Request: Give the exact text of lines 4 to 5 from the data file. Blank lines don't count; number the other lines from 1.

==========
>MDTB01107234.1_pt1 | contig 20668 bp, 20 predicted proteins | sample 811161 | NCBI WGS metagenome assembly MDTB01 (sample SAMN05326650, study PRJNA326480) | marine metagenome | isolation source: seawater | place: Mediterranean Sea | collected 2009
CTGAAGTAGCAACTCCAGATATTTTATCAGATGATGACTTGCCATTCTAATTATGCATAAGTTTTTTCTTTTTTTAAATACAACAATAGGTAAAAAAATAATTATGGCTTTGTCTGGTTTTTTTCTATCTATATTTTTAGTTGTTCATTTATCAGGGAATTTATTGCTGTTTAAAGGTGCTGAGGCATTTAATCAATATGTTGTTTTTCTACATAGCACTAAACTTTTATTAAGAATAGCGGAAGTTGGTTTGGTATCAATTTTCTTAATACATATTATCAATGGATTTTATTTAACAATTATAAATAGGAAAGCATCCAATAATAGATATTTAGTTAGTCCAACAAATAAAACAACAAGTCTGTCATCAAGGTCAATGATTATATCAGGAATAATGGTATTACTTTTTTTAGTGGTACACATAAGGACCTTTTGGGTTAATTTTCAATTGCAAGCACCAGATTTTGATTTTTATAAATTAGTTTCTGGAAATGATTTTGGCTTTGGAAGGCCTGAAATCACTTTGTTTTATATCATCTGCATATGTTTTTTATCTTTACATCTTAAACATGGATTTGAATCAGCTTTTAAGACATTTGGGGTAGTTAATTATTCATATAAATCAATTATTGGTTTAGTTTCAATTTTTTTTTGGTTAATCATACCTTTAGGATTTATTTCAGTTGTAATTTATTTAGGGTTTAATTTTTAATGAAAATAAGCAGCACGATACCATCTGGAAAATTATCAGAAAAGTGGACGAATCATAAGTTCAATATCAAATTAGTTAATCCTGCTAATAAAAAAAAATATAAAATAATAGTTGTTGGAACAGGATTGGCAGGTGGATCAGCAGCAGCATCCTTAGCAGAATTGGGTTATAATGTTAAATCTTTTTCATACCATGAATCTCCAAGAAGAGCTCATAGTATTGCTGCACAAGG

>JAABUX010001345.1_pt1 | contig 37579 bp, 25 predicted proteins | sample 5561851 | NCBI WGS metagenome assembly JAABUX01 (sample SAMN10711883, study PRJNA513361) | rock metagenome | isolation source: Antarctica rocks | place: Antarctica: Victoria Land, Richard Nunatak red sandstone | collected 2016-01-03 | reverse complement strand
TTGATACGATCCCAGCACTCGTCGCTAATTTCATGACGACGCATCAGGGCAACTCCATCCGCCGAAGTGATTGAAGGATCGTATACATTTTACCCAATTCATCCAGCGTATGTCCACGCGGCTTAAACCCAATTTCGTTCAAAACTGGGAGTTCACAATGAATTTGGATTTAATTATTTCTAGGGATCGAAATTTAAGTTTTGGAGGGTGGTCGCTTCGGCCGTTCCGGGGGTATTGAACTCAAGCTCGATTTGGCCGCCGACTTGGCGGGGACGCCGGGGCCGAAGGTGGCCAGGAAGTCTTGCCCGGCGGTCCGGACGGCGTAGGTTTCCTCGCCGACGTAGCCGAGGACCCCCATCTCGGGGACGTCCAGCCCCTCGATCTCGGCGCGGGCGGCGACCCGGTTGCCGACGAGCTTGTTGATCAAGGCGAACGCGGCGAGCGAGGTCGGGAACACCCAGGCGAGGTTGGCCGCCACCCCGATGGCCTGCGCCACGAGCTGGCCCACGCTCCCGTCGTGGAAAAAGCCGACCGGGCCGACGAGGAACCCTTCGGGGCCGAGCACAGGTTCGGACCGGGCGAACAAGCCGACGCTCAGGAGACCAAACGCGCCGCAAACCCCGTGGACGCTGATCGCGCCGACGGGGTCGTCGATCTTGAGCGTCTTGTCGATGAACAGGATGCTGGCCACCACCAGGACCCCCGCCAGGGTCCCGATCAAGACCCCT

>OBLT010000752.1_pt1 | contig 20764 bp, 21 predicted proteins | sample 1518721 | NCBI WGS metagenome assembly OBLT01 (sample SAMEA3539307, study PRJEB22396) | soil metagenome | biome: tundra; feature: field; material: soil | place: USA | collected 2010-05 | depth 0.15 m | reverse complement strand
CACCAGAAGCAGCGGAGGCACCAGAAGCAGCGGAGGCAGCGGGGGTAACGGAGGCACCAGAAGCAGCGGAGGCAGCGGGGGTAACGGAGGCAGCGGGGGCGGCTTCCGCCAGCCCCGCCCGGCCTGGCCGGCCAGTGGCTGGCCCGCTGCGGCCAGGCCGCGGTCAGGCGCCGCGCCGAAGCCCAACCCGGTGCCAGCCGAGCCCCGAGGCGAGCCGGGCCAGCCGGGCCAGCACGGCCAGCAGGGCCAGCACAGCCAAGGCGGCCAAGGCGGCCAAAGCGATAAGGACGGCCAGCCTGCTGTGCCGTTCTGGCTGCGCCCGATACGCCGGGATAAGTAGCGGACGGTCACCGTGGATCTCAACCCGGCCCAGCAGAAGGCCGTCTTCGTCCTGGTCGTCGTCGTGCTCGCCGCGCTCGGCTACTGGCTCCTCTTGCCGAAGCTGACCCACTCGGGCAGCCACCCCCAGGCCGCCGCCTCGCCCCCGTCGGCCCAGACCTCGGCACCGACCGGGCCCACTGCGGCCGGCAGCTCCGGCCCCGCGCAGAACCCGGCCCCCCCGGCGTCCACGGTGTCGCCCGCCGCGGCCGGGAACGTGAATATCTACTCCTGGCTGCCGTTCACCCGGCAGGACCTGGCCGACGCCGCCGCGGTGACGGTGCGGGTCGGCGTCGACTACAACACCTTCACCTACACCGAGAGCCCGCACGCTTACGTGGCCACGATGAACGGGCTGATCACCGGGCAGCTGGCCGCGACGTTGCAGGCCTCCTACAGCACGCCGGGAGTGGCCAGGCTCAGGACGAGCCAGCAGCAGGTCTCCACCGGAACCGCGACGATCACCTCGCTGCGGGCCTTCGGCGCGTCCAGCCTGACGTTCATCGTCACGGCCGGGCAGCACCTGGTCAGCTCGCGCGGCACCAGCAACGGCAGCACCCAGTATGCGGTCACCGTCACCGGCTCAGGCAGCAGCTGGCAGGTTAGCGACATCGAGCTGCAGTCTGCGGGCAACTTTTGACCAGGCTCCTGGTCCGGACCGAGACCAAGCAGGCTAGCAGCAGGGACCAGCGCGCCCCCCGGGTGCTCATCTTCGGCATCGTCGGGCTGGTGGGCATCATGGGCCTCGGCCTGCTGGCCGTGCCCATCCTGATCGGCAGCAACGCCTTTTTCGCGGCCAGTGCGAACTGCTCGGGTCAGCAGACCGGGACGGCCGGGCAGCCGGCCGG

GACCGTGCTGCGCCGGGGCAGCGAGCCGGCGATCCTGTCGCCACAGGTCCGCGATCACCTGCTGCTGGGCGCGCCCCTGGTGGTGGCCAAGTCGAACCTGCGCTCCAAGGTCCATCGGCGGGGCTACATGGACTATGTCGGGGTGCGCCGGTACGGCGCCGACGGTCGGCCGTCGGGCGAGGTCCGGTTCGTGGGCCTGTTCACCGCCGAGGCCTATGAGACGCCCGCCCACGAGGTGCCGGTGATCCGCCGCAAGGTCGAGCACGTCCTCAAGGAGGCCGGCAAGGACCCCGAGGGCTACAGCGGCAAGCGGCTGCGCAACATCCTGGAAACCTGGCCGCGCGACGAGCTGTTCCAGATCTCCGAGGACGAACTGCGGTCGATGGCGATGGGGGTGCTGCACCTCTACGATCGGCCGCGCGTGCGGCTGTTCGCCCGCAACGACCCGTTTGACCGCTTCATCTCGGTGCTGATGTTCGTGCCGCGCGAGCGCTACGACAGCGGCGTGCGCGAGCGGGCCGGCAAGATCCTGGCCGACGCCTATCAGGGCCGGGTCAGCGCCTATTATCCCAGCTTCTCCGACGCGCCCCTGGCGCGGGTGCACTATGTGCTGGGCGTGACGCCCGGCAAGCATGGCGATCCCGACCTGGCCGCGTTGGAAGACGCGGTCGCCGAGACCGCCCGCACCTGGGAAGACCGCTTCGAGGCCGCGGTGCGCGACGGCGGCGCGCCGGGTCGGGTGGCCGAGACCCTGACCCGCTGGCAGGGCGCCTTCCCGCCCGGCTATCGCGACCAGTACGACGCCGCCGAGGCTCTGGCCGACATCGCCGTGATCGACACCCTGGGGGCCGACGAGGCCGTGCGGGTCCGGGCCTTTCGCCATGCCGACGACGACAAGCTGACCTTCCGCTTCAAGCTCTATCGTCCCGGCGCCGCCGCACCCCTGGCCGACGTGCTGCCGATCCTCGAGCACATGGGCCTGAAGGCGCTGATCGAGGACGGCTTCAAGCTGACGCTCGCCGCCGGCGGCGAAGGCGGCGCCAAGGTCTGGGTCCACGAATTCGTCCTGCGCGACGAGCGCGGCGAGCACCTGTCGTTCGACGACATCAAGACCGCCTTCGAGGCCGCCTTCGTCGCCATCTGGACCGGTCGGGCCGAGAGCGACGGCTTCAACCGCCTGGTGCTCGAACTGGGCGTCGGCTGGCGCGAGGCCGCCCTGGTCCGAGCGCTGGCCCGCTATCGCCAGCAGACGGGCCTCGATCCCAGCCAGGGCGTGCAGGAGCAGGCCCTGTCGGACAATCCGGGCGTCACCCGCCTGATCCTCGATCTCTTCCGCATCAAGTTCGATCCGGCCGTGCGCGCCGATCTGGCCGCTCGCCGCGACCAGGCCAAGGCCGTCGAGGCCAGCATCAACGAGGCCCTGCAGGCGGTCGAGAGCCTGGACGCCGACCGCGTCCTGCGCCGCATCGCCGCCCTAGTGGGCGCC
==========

TTGATACGATCCCAGCACTCGTCGCTAATTTCATGACGACGCATCAGGGCAACTCCATCCGCCGAAGTGATTGAAGGATCGTATACATTTTACCCAATTCATCCAGCGTATGTCCACGCGGCTTAAACCCAATTTCGTTCAAAACTGGGAGTTCACAATGAATTTGGATTTAATTATTTCTAGGGATCGAAATTTAAGTTTTGGAGGGTGGTCGCTTCGGCCGTTCCGGGGGTATTGAACTCAAGCTCGATTTGGCCGCCGACTTGGCGGGGACGCCGGGGCCGAAGGTGGCCAGGAAGTCTTGCCCGGCGGTCCGGACGGCGTAGGTTTCCTCGCCGACGTAGCCGAGGACCCCCATCTCGGGGACGTCCAGCCCCTCGATCTCGGCGCGGGCGGCGACCCGGTTGCCGACGAGCTTGTTGATCAAGGCGAACGCGGCGAGCGAGGTCGGGAACACCCAGGCGAGGTTGGCCGCCACCCCGATGGCCTGCGCCACGAGCTGGCCCACGCTCCCGTCGTGGAAAAAGCCGACCGGGCCGACGAGGAACCCTTCGGGGCCGAGCACAGGTTCGGACCGGGCGAACAAGCCGACGCTCAGGAGACCAAACGCGCCGCAAACCCCGTGGACGCTGATCGCGCCGACGGGGTCGTCGATCTTGAGCGTCTTGTCGATGAACAGGATGCTGGCCACCACCAGGACCCCCGCCAGGGTCCCGATCAAGACCCCT

>OBLT010000752.1_pt1 | contig 20764 bp, 21 predicted proteins | sample 1518721 | NCBI WGS metagenome assembly OBLT01 (sample SAMEA3539307, study PRJEB22396) | soil metagenome | biome: tundra; feature: field; material: soil | place: USA | collected 2010-05 | depth 0.15 m | reverse complement strand